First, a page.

Climate change is the most serious threat we’re facing as the human race. We must keep our greenhouse gas emissions in check to keep climate change manageable, as failing to do so will result in irreversible consequences, affecting every generation to come. To achieve a net zero carbon emission status, every country, industry, and business must do everything possible to reduce its carbon footprint. That includes our website, yours, and every website on the internet. In this post, we want to discuss with you the environmental impacts of websites. Then, we’ll suggest the things you can do to reduce your site’s carbon footprint. Let’s dive in!
Many of us don’t think about the carbon footprint of our online activities. After all, that is probably the least of our concerns while we watch funny videos on social media or browse the web to buy new clothes.
However, every action we do online produces a carbon footprint, no matter how insignificant that action seems to be. Digital technologies and internet usages are two massive players in polluting the environment, as they use a considerable amount of electricity. Take a look at some of these terrifying statistics:
- Digital technologies are responsible for roughly 4% of greenhouse gas emissions.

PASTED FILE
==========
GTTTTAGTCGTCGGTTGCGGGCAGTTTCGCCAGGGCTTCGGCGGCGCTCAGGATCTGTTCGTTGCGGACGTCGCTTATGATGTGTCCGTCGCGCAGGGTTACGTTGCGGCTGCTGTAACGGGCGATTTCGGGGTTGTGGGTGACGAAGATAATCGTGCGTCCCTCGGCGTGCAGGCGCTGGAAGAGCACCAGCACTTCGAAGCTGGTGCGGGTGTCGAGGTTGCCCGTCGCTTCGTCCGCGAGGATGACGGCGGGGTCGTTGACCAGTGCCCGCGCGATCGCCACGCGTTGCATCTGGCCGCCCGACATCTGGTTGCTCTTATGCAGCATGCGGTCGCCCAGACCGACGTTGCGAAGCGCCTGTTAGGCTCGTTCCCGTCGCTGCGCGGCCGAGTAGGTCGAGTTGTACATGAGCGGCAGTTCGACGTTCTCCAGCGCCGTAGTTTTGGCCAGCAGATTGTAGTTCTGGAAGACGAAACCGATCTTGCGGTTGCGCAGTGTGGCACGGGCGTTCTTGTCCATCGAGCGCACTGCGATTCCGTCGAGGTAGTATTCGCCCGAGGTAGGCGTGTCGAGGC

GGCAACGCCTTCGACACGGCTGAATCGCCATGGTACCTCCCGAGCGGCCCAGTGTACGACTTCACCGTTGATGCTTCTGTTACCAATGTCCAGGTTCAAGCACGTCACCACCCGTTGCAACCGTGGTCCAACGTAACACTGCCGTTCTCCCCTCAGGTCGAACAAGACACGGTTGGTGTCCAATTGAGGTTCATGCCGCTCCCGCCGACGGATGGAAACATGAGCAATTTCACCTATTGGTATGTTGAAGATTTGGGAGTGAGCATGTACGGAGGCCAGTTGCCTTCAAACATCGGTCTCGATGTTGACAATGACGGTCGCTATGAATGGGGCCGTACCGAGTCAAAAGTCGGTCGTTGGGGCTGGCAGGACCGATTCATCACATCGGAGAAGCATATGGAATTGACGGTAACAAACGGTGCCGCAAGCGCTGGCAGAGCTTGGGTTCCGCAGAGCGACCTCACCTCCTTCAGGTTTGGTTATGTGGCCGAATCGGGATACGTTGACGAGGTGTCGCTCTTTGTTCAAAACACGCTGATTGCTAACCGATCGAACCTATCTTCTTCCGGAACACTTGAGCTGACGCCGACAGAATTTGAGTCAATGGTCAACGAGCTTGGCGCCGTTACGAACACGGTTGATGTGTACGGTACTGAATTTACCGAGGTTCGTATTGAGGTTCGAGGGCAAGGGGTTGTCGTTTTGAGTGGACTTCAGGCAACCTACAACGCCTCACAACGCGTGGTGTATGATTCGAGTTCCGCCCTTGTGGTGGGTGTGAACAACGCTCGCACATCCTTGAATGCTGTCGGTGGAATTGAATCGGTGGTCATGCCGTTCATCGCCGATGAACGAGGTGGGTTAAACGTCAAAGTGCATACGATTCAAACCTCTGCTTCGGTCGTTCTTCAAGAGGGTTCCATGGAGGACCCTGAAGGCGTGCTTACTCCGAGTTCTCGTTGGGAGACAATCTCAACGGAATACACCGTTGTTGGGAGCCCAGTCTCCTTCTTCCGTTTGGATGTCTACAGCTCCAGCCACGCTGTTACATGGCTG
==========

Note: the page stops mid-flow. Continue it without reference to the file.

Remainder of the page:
- The energy consumption of digital technologies is increasing by 9% a year.
As you can see, the internet and digital technologies have drawbacks, however excellent they are. And if you own a website – however large or small – you also leave a carbon footprint that pollutes the environment. That’s a serious accusation, but we’re guilty of this, too. So, where does the carbon footprint of your website come from?
Every interaction on your website
As we mentioned above, every online action, including every interaction with your website results in electricity being used. This energy usage applies to both your website and your website’s visitor.
For instance, whenever someone visits your website, their browser needs to make an HTTP request to your server asking for information. Your server needs to respond to this request and returns the necessary information. Whenever this happens, your server must spend a small amount of energy to complete the request. On the other side, the browser also needs the power to process data and present the page to the visitor.
Even though the energy needed to complete a request like this is minute, when you consider all the interactions on a website and all the websites on the internet, this is not so minute anymore. The heavier and more complex your webpage is, the more energy is required to send and process data.
On the host side
You know that your website needs a hosting provider to host your server and store your site’s files and data. But how do hosts do this? By keeping all this information on computers in large data centers.
In these data centers are thousands of computers processing
This article was written by Edwin Toonen and originally published on SEO blog • Yoast.